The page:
How to use Lensa AI photo app to turn selfies into digital avatars

Lensa AI image.

Sophia Pitt

You may have noticed a new trend taking over your Instagram feed. Your friends turn themselves into digital art using an AI-generated app called Lensa.

Lensa AI is currently the best free app in the Apple App Store, although you have to pay to use the AI ​​art feature.

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Lensa first launched as a photo editing tool in 2018, but last month the company released a new feature called “Magic Avatars.” These AI-generated digital self-portraits turn you into works of art in a variety of themes, from pop, to fairy princesses, to anime.

Lensa avatar of Sofia Pitt in iridescent.

Sophia Pitt

You get a 7-day free trial. Subscription fees vary thereafter, with annual unlimited access ranging from $14.99 to $49.99. To use the “Magic Avatar” tool, you pay an additional $3.99 for 50 images.

Here’s how to try it yourself.

How to create digital art with Lensa

There has been a boom in generative AI in recent months with releases such as ChatGPT and Dall-E. ChatGPT, which also recently went viral, is an AI chatbot that has a lot of promise. You can ask it to write poems and stories or use it to answer questions. Created by OpenAI, the same organization as ChatGPT, Dall-E is an AI-powered text-to-image generator. You type in some words and it creates a picture.

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Lensa operates using the open source image generator called Stable Diffusion. This is how you get started.

  • Download Lensa AI for iPhone or Android.
  • Open the app.
  • Click on the ‘Photos’ tab.
  • You will see a yellow button that says “Magic Avatars”.
  • It will warn you that there may be inaccuracies in images, such as defects and artifacts, so you need to acknowledge these terms before proceeding. Some of these inaccuracies include creating images with multiple heads or limbs. This didn’t happen to me, although I did see some images that generated two different eye colors.

Lensa’s “What to Expect” page.

Sophia Pitt

  • After clicking “continue”, you will be asked to upload 10 to 20 selfies. The app recommends using close-ups, pictures of adults, different backgrounds and facial expressions. It advises users to avoid group photos, children’s photos, covered faces and nude photos.
  • The app says “Images are immediately deleted from our servers after the avatars are ready.”
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  • After selecting 10-20 selfies, you will be asked to select your gender.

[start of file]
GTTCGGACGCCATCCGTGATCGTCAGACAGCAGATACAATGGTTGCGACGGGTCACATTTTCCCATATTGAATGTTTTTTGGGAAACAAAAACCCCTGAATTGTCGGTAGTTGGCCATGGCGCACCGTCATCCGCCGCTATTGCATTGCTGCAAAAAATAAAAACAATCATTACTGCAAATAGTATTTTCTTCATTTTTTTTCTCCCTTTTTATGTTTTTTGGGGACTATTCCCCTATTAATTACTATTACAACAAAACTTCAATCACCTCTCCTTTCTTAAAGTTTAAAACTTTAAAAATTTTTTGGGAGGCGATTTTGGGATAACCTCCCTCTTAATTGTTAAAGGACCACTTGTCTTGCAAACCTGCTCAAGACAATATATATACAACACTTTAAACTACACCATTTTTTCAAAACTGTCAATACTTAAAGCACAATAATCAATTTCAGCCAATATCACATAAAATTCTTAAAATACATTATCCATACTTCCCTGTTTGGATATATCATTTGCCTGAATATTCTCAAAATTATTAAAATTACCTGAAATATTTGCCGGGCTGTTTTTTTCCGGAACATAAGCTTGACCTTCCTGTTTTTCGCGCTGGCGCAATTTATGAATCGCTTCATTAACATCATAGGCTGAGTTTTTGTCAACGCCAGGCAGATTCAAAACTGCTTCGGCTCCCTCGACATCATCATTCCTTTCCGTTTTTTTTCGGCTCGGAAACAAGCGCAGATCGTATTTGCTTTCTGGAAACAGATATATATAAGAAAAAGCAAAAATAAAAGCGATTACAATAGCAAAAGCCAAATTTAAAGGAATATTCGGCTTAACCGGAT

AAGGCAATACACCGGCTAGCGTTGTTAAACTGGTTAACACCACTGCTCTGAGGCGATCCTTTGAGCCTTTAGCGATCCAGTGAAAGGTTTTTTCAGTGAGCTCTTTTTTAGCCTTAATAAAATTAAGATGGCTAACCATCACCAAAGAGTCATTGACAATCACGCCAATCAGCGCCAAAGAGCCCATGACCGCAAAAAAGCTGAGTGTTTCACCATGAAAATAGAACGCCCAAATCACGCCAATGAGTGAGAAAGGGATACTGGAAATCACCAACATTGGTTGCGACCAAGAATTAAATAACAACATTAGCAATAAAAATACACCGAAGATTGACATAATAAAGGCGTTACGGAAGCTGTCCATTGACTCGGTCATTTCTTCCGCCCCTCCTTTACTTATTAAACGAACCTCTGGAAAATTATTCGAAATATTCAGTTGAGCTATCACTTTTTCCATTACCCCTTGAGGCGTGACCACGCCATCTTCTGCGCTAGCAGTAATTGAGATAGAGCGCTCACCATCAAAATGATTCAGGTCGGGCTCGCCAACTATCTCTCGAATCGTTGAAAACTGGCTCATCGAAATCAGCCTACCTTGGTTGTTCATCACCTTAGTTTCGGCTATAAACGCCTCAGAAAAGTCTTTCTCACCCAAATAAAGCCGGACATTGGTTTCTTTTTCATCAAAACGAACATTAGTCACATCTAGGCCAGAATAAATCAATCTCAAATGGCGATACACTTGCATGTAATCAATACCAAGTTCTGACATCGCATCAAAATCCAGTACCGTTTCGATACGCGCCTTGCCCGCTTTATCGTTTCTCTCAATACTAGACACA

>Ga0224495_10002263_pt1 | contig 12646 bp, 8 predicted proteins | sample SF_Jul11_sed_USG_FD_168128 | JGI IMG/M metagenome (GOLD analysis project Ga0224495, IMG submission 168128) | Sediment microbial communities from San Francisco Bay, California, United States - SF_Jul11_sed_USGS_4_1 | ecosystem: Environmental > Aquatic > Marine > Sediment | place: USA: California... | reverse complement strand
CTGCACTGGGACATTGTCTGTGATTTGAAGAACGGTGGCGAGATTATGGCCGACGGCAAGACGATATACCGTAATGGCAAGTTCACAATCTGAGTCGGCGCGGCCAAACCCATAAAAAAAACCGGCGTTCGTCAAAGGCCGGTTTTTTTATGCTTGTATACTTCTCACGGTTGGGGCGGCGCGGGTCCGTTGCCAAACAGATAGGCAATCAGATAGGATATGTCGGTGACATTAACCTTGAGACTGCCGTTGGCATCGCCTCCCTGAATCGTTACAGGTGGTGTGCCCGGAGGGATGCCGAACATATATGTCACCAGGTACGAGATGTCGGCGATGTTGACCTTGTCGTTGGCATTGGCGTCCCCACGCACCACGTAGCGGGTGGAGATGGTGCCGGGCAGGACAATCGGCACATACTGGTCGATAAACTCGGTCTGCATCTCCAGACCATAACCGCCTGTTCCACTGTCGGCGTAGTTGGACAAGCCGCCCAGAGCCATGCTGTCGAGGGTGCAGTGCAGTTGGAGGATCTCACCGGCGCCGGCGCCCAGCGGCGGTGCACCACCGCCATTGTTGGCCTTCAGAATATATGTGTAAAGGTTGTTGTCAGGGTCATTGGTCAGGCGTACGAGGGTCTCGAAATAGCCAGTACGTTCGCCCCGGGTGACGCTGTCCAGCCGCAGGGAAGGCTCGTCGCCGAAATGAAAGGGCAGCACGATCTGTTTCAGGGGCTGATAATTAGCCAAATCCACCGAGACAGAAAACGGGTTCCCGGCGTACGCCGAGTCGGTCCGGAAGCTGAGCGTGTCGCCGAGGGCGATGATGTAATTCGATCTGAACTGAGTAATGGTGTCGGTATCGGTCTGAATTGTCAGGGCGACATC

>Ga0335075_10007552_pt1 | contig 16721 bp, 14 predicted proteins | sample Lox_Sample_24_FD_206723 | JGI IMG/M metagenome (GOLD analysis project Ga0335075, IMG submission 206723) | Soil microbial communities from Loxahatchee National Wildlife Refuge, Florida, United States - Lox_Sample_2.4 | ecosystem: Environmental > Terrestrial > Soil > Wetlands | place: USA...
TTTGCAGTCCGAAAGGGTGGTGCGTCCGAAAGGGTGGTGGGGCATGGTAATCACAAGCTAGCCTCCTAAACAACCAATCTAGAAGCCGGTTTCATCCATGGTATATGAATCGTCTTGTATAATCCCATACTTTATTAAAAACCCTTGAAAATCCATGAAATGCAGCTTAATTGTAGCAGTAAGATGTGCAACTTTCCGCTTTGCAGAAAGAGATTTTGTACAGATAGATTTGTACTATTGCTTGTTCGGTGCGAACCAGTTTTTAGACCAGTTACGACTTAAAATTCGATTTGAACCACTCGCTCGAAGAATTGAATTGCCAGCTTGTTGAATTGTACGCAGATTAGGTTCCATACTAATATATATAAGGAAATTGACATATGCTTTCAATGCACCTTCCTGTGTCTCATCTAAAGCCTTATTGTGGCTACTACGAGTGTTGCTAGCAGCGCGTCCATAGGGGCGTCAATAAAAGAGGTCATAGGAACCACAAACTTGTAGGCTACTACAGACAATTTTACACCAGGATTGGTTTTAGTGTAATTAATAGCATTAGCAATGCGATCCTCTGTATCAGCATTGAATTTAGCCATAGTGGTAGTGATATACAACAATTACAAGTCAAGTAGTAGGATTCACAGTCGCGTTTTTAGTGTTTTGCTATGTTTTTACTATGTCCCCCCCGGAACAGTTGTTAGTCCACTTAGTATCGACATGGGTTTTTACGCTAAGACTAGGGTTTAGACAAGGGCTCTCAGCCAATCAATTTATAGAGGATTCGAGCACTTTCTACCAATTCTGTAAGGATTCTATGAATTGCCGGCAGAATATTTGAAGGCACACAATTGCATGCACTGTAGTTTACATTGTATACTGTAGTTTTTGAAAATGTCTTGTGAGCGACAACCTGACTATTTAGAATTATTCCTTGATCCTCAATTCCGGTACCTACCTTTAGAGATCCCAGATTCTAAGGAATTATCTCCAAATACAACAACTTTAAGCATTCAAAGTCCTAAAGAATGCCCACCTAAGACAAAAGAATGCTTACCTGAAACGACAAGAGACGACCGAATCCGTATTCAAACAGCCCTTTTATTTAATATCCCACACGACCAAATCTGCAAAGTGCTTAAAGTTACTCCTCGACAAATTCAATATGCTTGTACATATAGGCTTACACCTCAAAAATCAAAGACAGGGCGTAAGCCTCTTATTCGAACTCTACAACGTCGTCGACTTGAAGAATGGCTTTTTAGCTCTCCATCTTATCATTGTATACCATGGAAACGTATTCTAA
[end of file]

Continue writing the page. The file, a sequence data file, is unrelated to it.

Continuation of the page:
• It’s time to pay. If you’re a subscriber, prices are 51% off, so 50 avatars are $3.99, 100 images are $5.99, and 200 images are $7.99.
  • After 20 minutes or so, you’ll be notified that your avatars are ready to view and save. You will receive avatars in a variety of styles such as Fantasy, Fairy Princess, Focus, Pop, Stylish, Anime, Light, Kawaii, Iridescent and Cosmic.

Here are some of my findings:

Fairy Princess Avatar Lensa.

Sophia Pitt

Lensa raises privacy and copyright concerns

Artists has accused the company behind the app of stealing art from digital creators. Jon Lam, a storyboard artist at Riot Games, explained to NBC News that AI models are trained using other people’s art. Worse, Lauryn Ipsum, a graphic designer noted in a Dec. 5 tweet that artists’ signatures are still visible, albeit encrypted, on some images. I noticed that too.

In a December 6 Twitter thread, Prisma Labs attempted to address some of these concerns. “The AI ​​learns to recognize the connections between the images and their descriptions, not the artworks,” it said. “In this way, the model develops operational principles that can be applied to content generation. Therefore, the output cannot be described as exact copies of any particular work of art.”

Lensa-generated avatar appears to display the artist’s signature.

Sophia Pitt

Some privacy experts are concerned that the Lensa app may keep the photos you upload, even though it says it doesn’t.

“As soon as the avatars are generated, the user’s images and the associated model are permanently deleted from our servers, the company said on Twitter. “And the process would start over for the next request.”

But any app that collects data from a phone can lift other private data. In Pisma Labs’ terms of service, the company says it does not “require or request any metadata associated with the images you upload, metadata (including, for example, geotags) may be associated with your photos by default.” This means that it is unclear whether or not you are sharing location or personal data with the app, even if you do so unintentionally.

Prisma Labs, the owner of Lensa, did not immediately respond to CNBC’s request for comment over privacy and copyright concerns.

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